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Identify and explain three sources of stress.

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Stress- essay 2 2a) Identify and explain three sources of stress. Sources of stress: 1) Life changes: Events such as divorce or bereavement that necessitate a significant adjustment in various aspects of a person's life. As such, they can be seen as significant sources of stress. In 1967, Holmes and Rahe came up with the idea of a 'social readjustment rating scale' (or SRRS for short). This was an attempt to quantify life change - any change in your life that might cause stress. Scores are calculated for a person's experiences over the past year. Studies using the scale have found that high life change scores (300+) are related to relatively high frequency of illness, accidents and athletic injuries. 2) Workplace stressors: Some aspects of our working environment such as work overload or impending deadlines that we experience as stressful, and which causes a stress reaction in our body. 3) Personality and stress: In the 1970s, Friedman and Rosenman carried out a nine-year study of 1000 people to try to find out if personality type affected stress levels. ...read more.


Weiss, however, repeated this study with rats using a warning bell to let them know when a shock was about to arrive - giving them an extra level of control - this was found to reduce stress-related symptoms. In the 1970s, Seligman carried out another control-related study and came up with the idea of 'learned helplessness'. Seligman found that when animals had experienced inescapable electric shocks, they did not escape later even when they were given the chance to. This phenomenon also occurs in humans in response to loud noise. Seligman's work suggested that if life seems uncontrollable, it could lead to symptoms of depression - and depression is often stress-related. c) To what extent does research support a link between stress and the immune system? Kiecolt Glaser et al (1995) Kiecolt Glaser et al carried out a study to find out the direct effects of stress on the immune system by looking at how quickly wounds heal. He used women who were caring for relatives suffering from senile dementia, a task which has been shown to be associated with chronic stress. ...read more.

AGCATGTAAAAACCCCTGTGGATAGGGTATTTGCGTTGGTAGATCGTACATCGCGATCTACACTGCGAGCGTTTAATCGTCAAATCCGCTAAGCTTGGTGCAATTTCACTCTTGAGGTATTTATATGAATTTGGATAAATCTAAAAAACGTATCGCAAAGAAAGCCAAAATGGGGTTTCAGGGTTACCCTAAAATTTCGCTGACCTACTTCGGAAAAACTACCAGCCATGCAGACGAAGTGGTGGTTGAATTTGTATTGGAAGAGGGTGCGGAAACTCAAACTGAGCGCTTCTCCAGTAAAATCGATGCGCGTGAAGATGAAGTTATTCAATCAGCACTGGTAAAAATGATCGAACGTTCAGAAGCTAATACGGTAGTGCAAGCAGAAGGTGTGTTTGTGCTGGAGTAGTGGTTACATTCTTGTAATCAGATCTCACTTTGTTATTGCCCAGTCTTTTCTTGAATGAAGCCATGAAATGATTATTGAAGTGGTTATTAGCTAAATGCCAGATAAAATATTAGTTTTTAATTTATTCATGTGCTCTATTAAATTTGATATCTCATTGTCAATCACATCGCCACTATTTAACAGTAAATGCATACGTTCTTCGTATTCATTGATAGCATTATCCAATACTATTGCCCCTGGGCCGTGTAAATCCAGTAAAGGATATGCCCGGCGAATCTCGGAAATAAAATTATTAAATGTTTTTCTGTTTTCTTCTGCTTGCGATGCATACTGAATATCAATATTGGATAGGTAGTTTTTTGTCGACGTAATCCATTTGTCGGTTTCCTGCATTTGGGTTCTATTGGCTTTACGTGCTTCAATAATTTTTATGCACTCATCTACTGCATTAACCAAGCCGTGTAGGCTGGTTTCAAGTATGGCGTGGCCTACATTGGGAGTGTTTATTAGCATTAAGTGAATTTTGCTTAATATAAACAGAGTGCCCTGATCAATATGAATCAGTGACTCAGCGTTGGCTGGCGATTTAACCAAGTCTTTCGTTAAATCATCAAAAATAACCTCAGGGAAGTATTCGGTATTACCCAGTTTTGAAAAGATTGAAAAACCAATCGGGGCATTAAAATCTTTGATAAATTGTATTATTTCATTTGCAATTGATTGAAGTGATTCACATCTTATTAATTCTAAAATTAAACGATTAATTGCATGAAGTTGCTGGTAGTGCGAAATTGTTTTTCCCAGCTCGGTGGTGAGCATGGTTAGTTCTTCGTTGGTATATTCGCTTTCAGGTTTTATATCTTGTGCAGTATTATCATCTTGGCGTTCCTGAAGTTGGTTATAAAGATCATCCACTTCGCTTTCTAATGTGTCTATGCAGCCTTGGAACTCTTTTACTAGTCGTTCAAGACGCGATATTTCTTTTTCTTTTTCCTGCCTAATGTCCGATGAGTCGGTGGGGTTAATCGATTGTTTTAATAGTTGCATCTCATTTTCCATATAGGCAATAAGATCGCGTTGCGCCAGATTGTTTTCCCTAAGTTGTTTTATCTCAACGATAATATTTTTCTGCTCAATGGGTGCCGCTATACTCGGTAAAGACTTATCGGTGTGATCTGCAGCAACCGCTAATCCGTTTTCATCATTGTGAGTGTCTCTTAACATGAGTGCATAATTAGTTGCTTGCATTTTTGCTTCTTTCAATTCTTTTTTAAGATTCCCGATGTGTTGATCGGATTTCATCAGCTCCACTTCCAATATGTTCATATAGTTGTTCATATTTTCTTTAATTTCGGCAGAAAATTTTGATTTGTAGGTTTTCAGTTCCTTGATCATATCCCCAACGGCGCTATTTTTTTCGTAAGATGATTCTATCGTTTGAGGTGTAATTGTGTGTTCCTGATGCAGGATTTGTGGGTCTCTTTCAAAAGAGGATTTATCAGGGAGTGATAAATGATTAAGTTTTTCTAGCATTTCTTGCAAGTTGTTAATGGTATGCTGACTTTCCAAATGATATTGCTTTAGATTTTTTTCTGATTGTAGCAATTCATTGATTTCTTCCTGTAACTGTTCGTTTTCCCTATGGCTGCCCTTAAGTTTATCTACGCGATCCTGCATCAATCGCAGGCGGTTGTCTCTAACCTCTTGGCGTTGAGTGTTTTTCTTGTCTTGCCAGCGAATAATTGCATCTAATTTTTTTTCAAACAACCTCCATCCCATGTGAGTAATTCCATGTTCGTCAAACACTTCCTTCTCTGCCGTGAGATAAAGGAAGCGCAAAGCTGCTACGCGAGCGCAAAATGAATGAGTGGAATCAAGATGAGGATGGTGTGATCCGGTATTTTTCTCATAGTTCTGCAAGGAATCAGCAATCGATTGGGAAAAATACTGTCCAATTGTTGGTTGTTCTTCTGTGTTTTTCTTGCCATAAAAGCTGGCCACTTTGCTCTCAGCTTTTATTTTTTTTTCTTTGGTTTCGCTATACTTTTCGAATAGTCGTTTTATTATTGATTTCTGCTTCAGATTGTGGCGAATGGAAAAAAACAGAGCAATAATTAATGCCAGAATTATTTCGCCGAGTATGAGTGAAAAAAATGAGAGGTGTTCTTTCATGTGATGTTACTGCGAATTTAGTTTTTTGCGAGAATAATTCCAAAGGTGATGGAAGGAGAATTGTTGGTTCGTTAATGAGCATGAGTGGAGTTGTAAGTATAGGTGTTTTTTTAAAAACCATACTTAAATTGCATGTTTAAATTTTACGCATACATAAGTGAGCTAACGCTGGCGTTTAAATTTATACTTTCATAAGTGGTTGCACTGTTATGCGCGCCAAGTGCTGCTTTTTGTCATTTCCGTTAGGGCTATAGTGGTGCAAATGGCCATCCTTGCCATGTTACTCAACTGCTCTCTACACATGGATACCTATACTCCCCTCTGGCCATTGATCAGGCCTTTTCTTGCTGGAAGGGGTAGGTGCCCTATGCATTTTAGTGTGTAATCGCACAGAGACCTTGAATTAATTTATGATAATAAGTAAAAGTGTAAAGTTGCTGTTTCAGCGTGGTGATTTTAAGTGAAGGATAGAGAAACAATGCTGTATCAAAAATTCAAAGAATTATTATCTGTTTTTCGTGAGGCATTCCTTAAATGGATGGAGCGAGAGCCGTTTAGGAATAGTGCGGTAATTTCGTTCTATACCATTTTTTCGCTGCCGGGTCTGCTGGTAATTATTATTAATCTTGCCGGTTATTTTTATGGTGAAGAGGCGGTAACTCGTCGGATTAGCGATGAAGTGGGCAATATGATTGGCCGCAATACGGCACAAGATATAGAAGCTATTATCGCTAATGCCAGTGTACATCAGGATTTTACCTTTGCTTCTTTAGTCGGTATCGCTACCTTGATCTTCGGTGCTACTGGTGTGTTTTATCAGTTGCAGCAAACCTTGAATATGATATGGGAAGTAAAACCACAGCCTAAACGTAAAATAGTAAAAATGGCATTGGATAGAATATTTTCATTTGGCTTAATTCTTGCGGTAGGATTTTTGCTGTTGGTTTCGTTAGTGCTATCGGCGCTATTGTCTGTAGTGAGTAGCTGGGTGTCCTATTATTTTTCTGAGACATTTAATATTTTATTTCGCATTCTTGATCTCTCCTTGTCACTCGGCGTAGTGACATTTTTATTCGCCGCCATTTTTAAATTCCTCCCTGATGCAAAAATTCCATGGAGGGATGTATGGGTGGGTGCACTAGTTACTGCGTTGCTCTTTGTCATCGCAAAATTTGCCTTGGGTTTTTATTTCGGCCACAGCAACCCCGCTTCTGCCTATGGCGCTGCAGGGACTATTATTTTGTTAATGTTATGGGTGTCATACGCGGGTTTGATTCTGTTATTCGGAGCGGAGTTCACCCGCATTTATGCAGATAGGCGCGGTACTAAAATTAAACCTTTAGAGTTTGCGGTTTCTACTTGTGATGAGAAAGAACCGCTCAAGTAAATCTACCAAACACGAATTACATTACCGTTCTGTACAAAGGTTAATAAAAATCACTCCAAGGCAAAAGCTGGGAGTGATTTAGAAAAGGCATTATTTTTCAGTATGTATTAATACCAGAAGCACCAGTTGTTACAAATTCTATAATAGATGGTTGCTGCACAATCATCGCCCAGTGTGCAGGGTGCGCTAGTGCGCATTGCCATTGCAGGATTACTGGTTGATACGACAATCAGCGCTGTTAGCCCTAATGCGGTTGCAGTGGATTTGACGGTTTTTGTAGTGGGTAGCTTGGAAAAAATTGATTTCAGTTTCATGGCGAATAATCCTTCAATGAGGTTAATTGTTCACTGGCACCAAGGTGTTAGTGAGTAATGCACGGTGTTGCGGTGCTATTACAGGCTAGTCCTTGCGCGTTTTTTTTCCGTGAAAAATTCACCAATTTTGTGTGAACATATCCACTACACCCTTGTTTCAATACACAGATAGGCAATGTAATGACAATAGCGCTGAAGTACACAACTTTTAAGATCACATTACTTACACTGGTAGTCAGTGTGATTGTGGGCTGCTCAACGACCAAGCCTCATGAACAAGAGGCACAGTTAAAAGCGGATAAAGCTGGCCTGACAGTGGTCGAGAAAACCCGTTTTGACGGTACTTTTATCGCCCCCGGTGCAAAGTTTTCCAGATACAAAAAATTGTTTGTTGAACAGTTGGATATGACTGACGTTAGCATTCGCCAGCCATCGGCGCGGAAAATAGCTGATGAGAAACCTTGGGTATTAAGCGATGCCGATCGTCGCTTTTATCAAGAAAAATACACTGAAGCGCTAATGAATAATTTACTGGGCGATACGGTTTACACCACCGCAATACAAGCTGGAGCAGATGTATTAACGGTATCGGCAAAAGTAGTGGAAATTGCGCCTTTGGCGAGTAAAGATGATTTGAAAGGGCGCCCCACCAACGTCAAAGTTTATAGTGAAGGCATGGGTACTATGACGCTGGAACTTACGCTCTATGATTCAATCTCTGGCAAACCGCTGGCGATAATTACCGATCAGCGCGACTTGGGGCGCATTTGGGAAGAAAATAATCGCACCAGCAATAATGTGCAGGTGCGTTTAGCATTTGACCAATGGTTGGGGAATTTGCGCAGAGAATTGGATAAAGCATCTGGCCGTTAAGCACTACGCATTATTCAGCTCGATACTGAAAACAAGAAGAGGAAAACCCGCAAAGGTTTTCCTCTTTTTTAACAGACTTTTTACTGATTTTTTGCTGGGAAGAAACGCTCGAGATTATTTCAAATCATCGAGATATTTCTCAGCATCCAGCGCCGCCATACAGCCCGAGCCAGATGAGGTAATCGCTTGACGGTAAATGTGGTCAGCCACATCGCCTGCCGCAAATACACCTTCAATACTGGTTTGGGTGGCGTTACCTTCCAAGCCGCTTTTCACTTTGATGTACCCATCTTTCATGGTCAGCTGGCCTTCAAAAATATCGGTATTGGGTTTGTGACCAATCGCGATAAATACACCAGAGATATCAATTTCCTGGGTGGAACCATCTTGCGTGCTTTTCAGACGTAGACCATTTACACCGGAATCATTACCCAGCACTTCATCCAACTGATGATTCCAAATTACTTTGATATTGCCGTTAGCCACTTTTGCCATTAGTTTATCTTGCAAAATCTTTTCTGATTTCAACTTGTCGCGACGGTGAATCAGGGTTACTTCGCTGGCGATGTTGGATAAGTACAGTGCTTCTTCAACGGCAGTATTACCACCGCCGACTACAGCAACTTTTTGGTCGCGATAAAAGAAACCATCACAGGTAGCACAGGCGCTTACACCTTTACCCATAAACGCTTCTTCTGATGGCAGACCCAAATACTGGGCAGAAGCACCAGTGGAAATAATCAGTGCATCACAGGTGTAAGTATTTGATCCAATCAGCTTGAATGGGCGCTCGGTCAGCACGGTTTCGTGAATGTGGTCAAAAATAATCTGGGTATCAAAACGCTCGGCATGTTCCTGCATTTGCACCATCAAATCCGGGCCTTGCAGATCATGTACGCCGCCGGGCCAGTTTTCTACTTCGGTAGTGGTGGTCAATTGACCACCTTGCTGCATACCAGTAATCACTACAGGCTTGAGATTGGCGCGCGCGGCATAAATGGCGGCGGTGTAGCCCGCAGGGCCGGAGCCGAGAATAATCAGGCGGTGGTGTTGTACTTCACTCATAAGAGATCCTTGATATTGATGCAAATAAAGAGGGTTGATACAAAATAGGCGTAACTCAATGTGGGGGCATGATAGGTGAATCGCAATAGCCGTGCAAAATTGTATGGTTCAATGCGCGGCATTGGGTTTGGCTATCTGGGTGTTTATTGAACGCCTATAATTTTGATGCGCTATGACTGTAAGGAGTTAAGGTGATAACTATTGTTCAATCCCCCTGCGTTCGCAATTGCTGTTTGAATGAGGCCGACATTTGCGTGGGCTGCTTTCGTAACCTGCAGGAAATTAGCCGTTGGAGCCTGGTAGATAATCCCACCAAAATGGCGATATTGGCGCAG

Cohen et al found positive correlation between levels of stress and the likelihood of catching a cold Riley (1991) experimented with mice, inducing stress by placing the mice on a rotating turn table. Within 5 hours this lead to a lowered lymphocyte counts. Some mice were implanted with cancer cells. After 3 days of 10 minutes of rotation per hour, mice were more likely to develop tumours than control mice given no stress. This shows that stress reduced immune activity (lymphocyte count) and was related to illness (more tumours). Kiecolt Glaser et al (1984) looked at t-cell activity in the blood of students taking exams. Levels of t-cell were higher during the month before the students took exams and dropped during the examination period itself. These findings have important implications for treating people with infections, particularly in situations where people are recovering from surgery. Clearly it would be important to reduce stress as far as possible in such patients and thus speed their recovery. Therefore research strongly supports that stress does affect the immune system, most of the time weakening it and making us more prone to diseases. ...read more.

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